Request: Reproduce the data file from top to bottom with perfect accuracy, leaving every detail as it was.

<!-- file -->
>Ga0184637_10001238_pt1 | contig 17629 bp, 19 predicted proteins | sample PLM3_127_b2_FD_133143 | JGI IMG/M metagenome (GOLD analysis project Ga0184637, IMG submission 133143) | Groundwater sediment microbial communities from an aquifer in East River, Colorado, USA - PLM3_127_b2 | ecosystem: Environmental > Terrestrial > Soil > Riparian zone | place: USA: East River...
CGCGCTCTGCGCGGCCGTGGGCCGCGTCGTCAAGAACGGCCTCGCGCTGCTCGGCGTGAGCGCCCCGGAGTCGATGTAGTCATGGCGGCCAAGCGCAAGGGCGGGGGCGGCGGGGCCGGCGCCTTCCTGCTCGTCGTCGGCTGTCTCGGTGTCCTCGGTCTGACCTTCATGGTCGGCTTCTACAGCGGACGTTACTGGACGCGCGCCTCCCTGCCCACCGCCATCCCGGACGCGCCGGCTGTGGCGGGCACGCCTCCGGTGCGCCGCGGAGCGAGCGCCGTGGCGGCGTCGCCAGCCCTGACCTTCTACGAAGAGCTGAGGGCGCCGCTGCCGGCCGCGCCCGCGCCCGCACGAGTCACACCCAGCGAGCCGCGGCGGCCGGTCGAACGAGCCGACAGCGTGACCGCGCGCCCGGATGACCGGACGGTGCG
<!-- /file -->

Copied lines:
>Ga0184637_10001238_pt1 | contig 17629 bp, 19 predicted proteins | sample PLM3_127_b2_FD_133143 | JGI IMG/M metagenome (GOLD analysis project Ga0184637, IMG submission 133143) | Groundwater sediment microbial communities from an aquifer in East River, Colorado, USA - PLM3_127_b2 | ecosystem: Environmental > Terrestrial > Soil > Riparian zone | place: USA: East River...
CGCGCTCTGCGCGGCCGTGGGCCGCGTCGTCAAGAACGGCCTCGCGCTGCTCGGCGTGAGCGCCCCGGAGTCGATGTAGTCATGGCGGCCAAGCGCAAGGGCGGGGGCGGCGGGGCCGGCGCCTTCCTGCTCGTCGTCGGCTGTCTCGGTGTCCTCGGTCTGACCTTCATGGTCGGCTTCTACAGCGGACGTTACTGGACGCGCGCCTCCCTGCCCACCGCCATCCCGGACGCGCCGGCTGTGGCGGGCACGCCTCCGGTGCGCCGCGGAGCGAGCGCCGTGGCGGCGTCGCCAGCCCTGACCTTCTACGAAGAGCTGAGGGCGCCGCTGCCGGCCGCGCCCGCGCCCGCACGAGTCACACCCAGCGAGCCGCGGCGGCCGGTCGAACGAGCCGACAGCGTGACCGCGCGCCCGGATGACCGGACGGTGCG